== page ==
Croydon In Crisis: Council Granted Biggest Bailout Ever

EXCLUSIVE: Councilors were told this evening the government had agreed to a £ 120million loan deal for the bankrupt borough – but it will take the council at least 20 years to pay off its mountain of debt.

Croydon Council has been given a few years of respite

Croydon is expected to be able to go ahead and budget on Monday, after the Department of Housing, Communities and Local Government today released an 11th hour deal to allow the bankrupt council to borrow £ 70million sterling this fiscal year and £ 50million in 2021 – 2022 to repair its financial mess.

At £ 120million, the Croydon bailout is the largest settlement for a local authority in British history.

In December, Croydon submitted a request to MHCLG for a three-year £ 150million capitalization direction. The government’s decision reduces this amount over just two years. It also comes with a series of conditions and warnings of dire consequences if the board does not improve its financial management and governance.

It will also see the residents of Croydon paying off the new loan for the next 20 years, at least.

It was shortly after 5 p.m. this evening when Hamida Ali, the head of the Labor-controlled council, received a letter about “exceptional financial support” from Luke Hall, the minister of local authorities, who confirmed the offer and terms and conditions which will be attached. The deal has the approval of Robert Jenrick, the Secretary of State.

Junior Minister Luke Hall: £ 120million with conditions

Ali shared the news with his fellow Labor advisers in a virtual meeting that started at 7 p.m.

They now have until Friday March 12 to decide whether to accept the government’s terms. They really don’t have much of a choice.

On Monday, March 8, the council cabinet meets to discuss the modalities, with a full council that evening to set the borough’s budget and the housing tax for 2021-2022.

The government appears to intend to punish Croydon and his Labor politicians by charging 1% more over its usual borrowing rates from the Public Works Loans Board over the 20-year term of the loan, costing taxpayers the arrondissement. An additional £ 24million.

Croydon filed for bankruptcy in November, after exceeding his budget for that fiscal year by £ 66million. The pressures related to the management of the borough during the coronavirus pandemic had been expensive and the council had exhausted its reserves to dangerously low levels.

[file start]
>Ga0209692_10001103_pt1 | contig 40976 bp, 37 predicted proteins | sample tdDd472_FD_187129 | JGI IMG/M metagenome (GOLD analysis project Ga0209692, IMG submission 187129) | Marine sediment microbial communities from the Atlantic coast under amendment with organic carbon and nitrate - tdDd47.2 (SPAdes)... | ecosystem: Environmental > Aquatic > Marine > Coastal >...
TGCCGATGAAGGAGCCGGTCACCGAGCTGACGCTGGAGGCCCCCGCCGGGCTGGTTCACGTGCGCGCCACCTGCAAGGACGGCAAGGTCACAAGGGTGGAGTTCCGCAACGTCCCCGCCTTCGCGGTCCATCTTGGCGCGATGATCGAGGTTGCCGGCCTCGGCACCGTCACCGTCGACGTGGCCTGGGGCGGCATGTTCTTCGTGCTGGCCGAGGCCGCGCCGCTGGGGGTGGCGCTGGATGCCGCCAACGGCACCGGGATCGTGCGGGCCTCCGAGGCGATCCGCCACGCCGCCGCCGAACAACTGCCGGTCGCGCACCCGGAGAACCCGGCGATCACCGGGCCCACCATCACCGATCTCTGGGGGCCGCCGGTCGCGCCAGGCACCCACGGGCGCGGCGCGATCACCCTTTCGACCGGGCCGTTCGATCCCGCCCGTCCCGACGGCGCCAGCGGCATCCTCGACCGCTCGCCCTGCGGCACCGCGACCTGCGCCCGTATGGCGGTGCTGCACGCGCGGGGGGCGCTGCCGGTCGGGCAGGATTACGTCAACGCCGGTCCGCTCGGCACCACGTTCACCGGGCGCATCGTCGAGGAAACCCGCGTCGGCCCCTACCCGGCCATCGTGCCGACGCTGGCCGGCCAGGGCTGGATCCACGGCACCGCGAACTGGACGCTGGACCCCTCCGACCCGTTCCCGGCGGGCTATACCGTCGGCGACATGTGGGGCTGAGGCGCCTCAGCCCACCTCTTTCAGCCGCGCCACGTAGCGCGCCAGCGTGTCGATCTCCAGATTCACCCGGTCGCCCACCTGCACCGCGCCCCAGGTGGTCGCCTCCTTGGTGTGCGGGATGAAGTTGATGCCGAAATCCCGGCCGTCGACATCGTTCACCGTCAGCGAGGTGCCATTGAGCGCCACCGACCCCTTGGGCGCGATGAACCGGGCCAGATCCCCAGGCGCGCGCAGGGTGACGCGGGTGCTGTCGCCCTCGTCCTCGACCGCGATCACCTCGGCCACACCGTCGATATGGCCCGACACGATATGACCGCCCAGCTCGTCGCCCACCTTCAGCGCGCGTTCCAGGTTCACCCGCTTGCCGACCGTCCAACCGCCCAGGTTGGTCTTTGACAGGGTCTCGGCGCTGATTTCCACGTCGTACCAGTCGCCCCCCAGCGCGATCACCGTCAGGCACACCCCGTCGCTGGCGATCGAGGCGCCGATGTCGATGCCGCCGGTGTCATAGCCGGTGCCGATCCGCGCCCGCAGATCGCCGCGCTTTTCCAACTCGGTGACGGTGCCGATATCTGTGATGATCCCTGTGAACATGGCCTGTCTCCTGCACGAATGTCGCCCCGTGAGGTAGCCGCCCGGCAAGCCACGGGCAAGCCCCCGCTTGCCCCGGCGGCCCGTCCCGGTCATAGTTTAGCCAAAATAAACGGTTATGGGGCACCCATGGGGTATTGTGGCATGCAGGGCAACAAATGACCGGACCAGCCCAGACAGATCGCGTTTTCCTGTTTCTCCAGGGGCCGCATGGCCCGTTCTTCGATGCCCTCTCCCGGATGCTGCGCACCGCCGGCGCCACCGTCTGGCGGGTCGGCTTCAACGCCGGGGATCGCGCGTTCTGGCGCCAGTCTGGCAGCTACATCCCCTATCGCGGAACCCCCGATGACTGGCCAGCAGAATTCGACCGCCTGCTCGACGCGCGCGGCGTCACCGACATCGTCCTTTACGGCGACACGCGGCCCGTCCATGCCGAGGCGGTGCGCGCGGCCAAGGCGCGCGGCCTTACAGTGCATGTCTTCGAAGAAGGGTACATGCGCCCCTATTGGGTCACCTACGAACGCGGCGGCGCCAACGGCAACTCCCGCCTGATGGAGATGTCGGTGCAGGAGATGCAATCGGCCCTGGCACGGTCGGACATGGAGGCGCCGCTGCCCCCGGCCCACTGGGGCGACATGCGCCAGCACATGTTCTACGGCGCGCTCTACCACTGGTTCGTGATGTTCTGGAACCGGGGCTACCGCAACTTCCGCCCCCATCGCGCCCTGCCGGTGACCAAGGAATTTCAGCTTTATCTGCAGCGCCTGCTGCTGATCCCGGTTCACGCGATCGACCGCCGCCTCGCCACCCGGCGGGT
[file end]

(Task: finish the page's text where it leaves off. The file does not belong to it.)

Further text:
As Inside Croydon revealed exclusively last week, that overshoot figure has now climbed to £ 96.5million, as the council has not put the brakes on and spent an additional £ 31.8million beyond its means in the first three months of 2021.

The government made the council wait until the Chancellor’s budget statement on Wednesday to decide whether it would allow the additional borrowing. The MHCLG has already agreed on capitalization guidelines stemming from the covid emergency for five other local authorities, including another district in south London, Bexley. Just one of these loans is over £ 10million.

Late notice: board chair Hamida Ali

The government’s deal could see Croydon having to find an additional £ 45million in savings over the next fiscal year – 2021-2022 – but Hall’s letter makes it clear that the MHCLG expects Croydon to follow through on his “asset disposal plan,” which includes the flogging of some of the council’s less-than-wise “investments”, such as the Croydon Park hotel.

He will also expect the board to generate cash from the sale of Brick by Brick properties and sites.

Even with the government’s agreement, the council will be reduced to providing only the bare minimum of legally required services, while continuing to lay off staff and shut down libraries, recycling centers and other council-owned facilities.

Hall’s letter to Croydon expresses hope that the council will continue to “cooperate closely” with the government-mandated improvement panel. Failure to meet the necessary financial goals or follow the recommendations of Tony McArdle and the improvement panel, Hall warns that the management of the borough will be removed from the hands of the council and the appointed commissioners.

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News, opinions and analysis on the people of Croydon, their lives and times in politics in London’s most diverse and populous neighborhood. Based in Croydon and edited by Steven Downes. To contact us, please email [email protected]